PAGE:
POSTED: December 1, 2021
One of the lads I was able to reconnect with at that high school reunion was Tom G. He was a really talented musician when I knew him in high school and continued composing and performing as his main focus for his adult life. When he wasn’t composing, or on the road with various bands he spent his time managing craft fairs and running a music store he owned with his brother in Ottawa. It was named after John Mayalls seminal album The Turning Point.
I happened to be a John Mayall fan myself repeatedly listening to all the albums John Mayall and the Bluesbreakers produced in that late sixties and early seventies era. But its other things that have me thinking about Turning Points these days.
While considered in its original use it is simply a descriptor of any change in direction or focus and does not have values attached to it, most of us associate it with a positive turn of some kind. Its that turn in the story or the point where the old drunken sheriff decides to put down his whiskey bottle, put his guns back on and clean up the town, or a predominantly white jury in the American south makes the decision to convict the white murderers of a black man. Most of us who have decided to stay with the living are by definition optimists so we always look for this turn, and root for the underdog or hope to see things unfold as they should.
But sometimes turning points are negative ones, where with just a little bad direction the elements can be set in motion to have things go very wrong. This is particularly the case with young people.
A while back, I was heading off to get some groceries on my little fold-up bike one morning and I encountered a carpenter who had himself in a pretty precarious position. He had a small beam above his head but had his foot twisted in some debris. Dropping the beam safely was not an option but he could not free his foot. I arrived just as another passerby did as well and we got the fellow out of his jam. He was a bit shaken up and I offered him some coffee from my thermos as we chatted about the job he was working on. As a small contractor he told me he occasionally needs a second person but doesn’t have enough work to ever hire someone regularly. So he plods along working small jobs and occasionally, (rarely I think) gets himself into these kinds of problems.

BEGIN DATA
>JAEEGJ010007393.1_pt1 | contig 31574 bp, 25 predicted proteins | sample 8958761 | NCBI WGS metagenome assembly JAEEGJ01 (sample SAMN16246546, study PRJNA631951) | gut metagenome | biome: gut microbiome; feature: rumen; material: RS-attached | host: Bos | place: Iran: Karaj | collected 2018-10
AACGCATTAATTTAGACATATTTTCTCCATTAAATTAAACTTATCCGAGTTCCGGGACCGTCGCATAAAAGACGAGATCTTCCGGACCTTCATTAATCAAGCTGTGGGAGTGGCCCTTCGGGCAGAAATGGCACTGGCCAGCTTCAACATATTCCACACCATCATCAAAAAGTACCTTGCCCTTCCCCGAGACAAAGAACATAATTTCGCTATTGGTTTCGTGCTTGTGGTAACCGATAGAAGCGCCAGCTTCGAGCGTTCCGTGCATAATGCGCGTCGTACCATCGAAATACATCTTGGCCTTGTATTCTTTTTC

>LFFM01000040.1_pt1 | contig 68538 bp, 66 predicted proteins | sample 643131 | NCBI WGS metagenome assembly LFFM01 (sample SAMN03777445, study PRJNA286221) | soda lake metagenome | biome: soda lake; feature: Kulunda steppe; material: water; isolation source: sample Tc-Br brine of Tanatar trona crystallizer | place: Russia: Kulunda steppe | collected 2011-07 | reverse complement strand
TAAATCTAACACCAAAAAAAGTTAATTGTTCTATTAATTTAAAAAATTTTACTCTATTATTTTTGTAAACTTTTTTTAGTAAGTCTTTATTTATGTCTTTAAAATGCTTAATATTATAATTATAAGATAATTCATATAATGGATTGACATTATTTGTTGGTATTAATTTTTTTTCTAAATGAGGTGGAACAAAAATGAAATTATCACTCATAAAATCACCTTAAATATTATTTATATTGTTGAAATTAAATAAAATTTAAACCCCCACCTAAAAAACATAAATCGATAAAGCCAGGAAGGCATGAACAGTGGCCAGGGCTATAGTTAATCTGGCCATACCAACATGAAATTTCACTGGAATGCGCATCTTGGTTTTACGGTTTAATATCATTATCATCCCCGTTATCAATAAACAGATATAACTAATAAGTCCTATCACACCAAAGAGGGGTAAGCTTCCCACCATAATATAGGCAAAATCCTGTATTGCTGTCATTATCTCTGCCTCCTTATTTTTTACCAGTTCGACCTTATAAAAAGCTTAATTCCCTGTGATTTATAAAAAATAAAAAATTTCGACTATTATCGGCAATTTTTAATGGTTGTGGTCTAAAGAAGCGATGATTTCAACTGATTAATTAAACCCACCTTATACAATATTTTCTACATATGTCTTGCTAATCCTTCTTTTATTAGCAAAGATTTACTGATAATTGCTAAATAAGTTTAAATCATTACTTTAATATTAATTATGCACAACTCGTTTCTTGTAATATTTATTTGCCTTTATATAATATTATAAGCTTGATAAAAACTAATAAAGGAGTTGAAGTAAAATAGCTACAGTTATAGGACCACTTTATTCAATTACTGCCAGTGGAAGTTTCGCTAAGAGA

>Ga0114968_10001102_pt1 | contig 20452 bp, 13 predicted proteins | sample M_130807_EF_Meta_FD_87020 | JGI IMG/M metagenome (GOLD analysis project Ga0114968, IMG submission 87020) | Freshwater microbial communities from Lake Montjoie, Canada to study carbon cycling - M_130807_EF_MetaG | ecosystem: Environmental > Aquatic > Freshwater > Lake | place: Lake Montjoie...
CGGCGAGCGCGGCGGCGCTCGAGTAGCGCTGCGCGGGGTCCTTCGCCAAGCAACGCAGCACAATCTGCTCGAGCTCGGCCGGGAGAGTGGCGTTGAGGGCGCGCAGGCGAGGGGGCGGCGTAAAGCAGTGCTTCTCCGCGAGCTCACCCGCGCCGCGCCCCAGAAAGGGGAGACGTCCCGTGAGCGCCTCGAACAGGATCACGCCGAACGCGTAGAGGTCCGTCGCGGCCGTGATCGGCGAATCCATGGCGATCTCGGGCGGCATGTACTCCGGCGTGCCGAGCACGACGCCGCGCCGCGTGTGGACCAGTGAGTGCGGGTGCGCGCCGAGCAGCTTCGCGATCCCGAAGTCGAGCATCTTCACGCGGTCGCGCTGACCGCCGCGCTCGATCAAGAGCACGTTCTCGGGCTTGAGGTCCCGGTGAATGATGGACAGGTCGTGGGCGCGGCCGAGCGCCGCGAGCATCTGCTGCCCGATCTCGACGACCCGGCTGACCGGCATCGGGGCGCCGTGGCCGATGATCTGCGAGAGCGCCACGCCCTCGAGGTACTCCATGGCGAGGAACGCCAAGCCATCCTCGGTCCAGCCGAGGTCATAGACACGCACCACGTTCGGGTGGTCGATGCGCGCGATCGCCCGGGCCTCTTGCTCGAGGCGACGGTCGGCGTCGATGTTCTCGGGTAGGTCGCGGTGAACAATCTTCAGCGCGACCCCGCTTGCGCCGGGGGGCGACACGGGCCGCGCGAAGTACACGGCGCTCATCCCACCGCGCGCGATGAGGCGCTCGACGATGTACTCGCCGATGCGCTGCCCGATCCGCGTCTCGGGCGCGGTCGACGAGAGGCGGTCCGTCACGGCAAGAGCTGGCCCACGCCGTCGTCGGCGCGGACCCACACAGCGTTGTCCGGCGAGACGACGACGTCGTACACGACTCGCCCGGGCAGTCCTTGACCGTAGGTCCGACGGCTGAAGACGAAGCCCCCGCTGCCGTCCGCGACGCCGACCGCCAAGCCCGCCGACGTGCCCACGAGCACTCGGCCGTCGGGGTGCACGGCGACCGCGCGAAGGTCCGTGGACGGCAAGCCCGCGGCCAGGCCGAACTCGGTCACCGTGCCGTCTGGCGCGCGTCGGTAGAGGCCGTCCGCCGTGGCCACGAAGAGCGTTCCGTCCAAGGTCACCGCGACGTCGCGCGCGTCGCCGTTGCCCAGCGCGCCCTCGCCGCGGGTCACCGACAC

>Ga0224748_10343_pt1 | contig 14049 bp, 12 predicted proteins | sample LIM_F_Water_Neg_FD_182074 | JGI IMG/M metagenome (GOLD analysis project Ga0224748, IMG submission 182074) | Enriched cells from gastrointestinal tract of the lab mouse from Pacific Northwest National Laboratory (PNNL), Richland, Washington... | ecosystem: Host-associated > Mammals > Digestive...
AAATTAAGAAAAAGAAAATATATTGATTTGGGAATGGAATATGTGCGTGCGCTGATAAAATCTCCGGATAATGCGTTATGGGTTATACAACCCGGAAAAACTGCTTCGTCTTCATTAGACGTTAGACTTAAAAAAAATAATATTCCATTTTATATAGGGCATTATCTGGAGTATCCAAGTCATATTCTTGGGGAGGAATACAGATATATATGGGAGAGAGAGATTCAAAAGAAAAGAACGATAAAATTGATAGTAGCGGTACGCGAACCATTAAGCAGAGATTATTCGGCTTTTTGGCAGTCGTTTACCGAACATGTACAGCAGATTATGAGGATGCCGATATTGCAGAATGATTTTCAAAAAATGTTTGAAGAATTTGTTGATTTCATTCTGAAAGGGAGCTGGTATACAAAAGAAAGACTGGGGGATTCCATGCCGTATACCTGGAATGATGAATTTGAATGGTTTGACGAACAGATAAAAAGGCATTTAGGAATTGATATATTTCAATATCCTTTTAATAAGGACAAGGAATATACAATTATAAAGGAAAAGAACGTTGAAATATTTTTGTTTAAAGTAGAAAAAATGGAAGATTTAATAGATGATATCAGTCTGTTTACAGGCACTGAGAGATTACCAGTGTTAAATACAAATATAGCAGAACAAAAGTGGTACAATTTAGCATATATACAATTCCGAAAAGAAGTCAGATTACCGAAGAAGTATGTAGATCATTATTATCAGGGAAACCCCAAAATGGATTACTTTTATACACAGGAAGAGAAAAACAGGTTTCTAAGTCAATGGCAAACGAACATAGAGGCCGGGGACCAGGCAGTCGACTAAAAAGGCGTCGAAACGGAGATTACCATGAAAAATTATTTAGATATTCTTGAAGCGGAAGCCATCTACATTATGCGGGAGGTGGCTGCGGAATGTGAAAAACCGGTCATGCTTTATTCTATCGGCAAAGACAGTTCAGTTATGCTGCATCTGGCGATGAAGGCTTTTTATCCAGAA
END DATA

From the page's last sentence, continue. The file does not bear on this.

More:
I joked that the old square, that I had grabbed from the back of his truck to help pry him loose was not going to be much good if it was used that way very often, and he told me a story. It seems that particular square which hangs on the wall in the back of his truck he never uses as he has newer and better ones but he keeps it for nostalgic reasons. He was given this square by the carpenter he apprenticed with many years before. It was quite old when he started with the carpenter and that was many decades before. The carpenter gave him the square on his first week as an apprentice and had him build a section of a platform they were doing for an outdoor public seating area. After a morning of working the carpenter then checked the finished components the apprentice had built and showed him how every corner, every joint, every aspect was not square. The young fellow felt humiliated and was somewhat ashamed and put the square on the various points and found they were all correct from his standpoint. Over lunch his mentor showed him that the square he had bestowed on the young lad was indeed not square at all.